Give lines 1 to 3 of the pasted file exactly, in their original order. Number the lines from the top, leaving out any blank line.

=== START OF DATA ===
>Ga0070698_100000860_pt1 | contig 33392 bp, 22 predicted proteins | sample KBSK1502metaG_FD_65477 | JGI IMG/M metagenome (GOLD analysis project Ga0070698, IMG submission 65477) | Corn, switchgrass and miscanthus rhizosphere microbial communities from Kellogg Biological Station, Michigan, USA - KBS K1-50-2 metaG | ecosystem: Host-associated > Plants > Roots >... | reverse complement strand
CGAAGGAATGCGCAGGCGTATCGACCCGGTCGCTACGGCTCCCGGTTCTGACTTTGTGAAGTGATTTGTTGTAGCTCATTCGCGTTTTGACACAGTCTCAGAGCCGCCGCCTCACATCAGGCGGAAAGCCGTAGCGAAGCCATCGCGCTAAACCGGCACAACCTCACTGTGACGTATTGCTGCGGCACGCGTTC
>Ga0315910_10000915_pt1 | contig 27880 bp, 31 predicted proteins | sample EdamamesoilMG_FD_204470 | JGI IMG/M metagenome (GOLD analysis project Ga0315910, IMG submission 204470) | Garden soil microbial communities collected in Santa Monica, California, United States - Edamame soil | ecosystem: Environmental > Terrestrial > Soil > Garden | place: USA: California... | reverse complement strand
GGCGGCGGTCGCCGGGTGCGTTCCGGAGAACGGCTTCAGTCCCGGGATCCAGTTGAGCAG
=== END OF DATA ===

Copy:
>Ga0070698_100000860_pt1 | contig 33392 bp, 22 predicted proteins | sample KBSK1502metaG_FD_65477 | JGI IMG/M metagenome (GOLD analysis project Ga0070698, IMG submission 65477) | Corn, switchgrass and miscanthus rhizosphere microbial communities from Kellogg Biological Station, Michigan, USA - KBS K1-50-2 metaG | ecosystem: Host-associated > Plants > Roots >... | reverse complement strand
CGAAGGAATGCGCAGGCGTATCGACCCGGTCGCTACGGCTCCCGGTTCTGACTTTGTGAAGTGATTTGTTGTAGCTCATTCGCGTTTTGACACAGTCTCAGAGCCGCCGCCTCACATCAGGCGGAAAGCCGTAGCGAAGCCATCGCGCTAAACCGGCACAACCTCACTGTGACGTATTGCTGCGGCACGCGTTC
>Ga0315910_10000915_pt1 | contig 27880 bp, 31 predicted proteins | sample EdamamesoilMG_FD_204470 | JGI IMG/M metagenome (GOLD analysis project Ga0315910, IMG submission 204470) | Garden soil microbial communities collected in Santa Monica, California, United States - Edamame soil | ecosystem: Environmental > Terrestrial > Soil > Garden | place: USA: California... | reverse complement strand